views from the gods

saints and sinners of the stage and screen

Guilt & Shame: Going Straight
Leicester Square Theatre
21st July 2014


Gabriel Bissett and Robert Cawsey

Photography supplied by Chloé Nelkin Consulting

My preferred approach to reviewing comedy is to know as little as possible beforehand. It means I end up seeing a wider range of shows than perhaps I would ordinarily choose. However, when I walked into a small, sweaty room, was handed a "hairnet of femininity" to wear and watched as an angry bloke ranted about "abnormals", I did wonder what I had let myself in for. Thankfully, Guilt & Shame: Going Straight is packed full of irony. It's downright filthy, funny, well-written and delivered by two comedians who are committed to their craft.

Taking on a character who is initially presented to us as a hateful individual is a brave move, particularly when you give him your own name. Gabriel Bisset-Smith plays the part of "Gabe", a raging homophobe, so disgusted by men who like other men that he has founded his own cult inspired by manly man Jeremy Clarkson. Robert Cawsey plays against him as best friend "Rob". For the first time, their friendship is threatened and it's all down to Clarkstianity. Can they sort it out, or will Rob being gay come between them?

The two comedians admirably stay in character throughout, only showing a brief flicker of an accidental smile towards the very end, when a superbly-timed heckle almost makes them corpse on stage. Almost, but not quite. Gabe is typically macho, insisting on downing pints, worshipping fast cars and chatting up birds by making racist jokes. As he does his best to initiate Rob into his new religion by explaining how to find his way around a lady's intimate parts, Rob's growing discomfort and Gabe's increasing desperation make for side-splitting laughs.

The material is sharp, with plenty of callbacks, repeated jokes and pre-recorded sound design. Bisset-Smith and Cawsey have clearly invested a lot of time in structuring the performance, keeping the pace quick and although reacting to their audience, never letting their script get completely derailed. This isn't the first time the pair have tried their fortune at the Edinburgh Fringe, and you can see this in the running time which comes in at a whisker under an hour. The scheduling has to be tight, but isn't a problem for Bisset-Smith and Cawsey, they've got that nailed.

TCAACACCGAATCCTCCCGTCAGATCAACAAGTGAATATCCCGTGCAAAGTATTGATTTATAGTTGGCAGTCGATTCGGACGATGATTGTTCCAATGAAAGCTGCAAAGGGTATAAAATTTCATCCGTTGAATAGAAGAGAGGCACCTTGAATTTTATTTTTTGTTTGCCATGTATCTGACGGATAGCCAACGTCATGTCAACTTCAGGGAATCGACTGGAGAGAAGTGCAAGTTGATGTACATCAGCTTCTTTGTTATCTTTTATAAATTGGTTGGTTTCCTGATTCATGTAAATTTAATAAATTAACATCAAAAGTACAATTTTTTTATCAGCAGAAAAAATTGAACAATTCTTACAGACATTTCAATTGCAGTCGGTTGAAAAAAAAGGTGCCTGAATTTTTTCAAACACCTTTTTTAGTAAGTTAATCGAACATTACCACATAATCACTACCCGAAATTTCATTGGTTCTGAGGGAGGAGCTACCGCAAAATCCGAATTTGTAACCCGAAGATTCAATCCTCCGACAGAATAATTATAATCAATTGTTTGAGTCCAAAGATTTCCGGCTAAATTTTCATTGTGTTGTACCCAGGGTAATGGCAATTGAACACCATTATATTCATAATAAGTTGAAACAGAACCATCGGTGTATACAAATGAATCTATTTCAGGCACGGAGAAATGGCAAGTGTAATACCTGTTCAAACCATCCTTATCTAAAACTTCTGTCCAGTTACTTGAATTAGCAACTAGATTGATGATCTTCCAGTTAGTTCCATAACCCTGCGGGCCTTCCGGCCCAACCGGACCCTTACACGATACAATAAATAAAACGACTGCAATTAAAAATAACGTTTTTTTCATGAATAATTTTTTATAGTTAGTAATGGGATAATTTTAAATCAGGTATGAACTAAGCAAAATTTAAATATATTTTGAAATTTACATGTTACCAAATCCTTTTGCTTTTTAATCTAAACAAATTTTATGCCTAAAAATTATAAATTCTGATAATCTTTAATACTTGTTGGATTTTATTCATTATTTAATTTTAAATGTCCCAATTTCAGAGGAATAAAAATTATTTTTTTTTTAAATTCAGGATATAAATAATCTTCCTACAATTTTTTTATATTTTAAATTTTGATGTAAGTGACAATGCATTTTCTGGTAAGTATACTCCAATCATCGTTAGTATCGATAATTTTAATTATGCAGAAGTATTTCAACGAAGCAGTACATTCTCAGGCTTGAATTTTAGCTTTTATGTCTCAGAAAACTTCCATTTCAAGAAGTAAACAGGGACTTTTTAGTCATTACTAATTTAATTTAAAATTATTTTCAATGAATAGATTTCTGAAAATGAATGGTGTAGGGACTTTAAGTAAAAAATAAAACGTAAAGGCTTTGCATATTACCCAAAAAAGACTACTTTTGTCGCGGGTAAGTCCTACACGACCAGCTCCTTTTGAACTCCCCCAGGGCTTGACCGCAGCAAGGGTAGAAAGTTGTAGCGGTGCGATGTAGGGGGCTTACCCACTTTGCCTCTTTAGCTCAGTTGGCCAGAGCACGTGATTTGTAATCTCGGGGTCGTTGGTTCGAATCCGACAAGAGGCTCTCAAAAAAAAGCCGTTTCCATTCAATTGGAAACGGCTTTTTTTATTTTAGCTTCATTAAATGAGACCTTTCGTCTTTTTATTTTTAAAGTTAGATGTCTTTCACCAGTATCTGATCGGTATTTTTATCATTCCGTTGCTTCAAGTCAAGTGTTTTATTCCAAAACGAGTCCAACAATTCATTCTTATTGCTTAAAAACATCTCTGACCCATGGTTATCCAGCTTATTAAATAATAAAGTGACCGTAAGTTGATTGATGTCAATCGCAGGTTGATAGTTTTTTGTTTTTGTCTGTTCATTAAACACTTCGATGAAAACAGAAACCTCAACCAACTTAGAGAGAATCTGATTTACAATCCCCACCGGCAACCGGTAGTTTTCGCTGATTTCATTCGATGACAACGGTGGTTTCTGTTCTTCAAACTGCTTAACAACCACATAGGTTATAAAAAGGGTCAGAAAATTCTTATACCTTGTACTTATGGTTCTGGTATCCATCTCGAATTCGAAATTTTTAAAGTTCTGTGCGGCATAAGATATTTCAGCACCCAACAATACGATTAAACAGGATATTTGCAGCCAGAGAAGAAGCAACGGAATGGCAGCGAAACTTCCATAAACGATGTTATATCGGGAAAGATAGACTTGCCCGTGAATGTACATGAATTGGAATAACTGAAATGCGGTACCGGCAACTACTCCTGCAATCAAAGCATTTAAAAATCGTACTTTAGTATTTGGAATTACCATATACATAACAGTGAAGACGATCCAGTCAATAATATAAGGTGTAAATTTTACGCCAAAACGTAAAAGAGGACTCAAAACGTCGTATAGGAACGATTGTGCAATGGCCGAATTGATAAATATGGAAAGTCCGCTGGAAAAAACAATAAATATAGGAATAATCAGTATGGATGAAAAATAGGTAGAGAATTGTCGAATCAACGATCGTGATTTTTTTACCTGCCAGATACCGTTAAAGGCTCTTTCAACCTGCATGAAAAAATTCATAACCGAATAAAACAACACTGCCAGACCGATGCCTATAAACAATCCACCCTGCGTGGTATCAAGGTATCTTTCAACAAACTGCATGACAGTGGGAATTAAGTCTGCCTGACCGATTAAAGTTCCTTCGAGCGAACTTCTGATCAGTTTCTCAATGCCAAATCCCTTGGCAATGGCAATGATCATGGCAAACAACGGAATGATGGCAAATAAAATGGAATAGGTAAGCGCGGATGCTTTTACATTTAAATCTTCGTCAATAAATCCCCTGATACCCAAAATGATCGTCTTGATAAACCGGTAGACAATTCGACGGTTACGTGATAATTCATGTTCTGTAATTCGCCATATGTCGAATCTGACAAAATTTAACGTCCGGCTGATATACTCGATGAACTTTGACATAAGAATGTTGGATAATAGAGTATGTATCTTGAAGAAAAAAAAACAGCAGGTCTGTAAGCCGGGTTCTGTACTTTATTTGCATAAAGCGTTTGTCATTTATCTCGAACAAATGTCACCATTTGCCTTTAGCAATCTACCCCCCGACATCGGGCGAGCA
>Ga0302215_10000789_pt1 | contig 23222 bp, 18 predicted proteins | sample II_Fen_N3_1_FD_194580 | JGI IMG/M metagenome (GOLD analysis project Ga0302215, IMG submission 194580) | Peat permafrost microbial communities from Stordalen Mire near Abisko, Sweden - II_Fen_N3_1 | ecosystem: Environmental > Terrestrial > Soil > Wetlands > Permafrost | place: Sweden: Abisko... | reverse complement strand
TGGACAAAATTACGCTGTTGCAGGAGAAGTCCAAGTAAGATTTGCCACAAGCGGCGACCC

The laughs come fast and furious, giving you very little time to digest everything that happens on stage. Bisset-Smith and Cawsey obviously take the traditional view that nothing is off-limits when it comes to comedy. They take taboos and smash them with a sledgehammer, so you could be forgiven for thinking their material is so entertaining because it's a bit silly and rude.

However, when you reflect on it, the hour is more intelligent than that. It raises questions about the validity of organised religion, it challenges attitudes towards stereotypes and sexual preferences, it dives into the meaning of friendship - as loud and as lairy as the show is, that's not all it is. Going Straight is a bit of a closet geek, you don't immediately think it's necessarily that clever, but it's just hiding it well.

Both halves of this very natural double act are great fun to spend time with, but not only are they charismatic and high-energy, they know how to put together a comedy show. When you take personality and good material, it's a killer combination. Whilst marketed as LGBT interest, Going Straight is a 60 minute romp which everyone should see, L, G, B, T or anything else for that matter. Definitely a hot tip for Edinburgh, follow that cow and learn all about the six steps of Clarkstianity.

Guilt and Shame: Going Straight ran on 21st July at the Leicester Square Theatre and from 31st July to 12th August and 14th to 24th August at the Underbelly, Cowgate, as part of the Edinburgh Fringe. The show next runs from 9th to 11th October and from 16th to 18th October 2014 at the Soho Theatre.

Nearest tube station: Leicester Square (Northern, Piccadilly)

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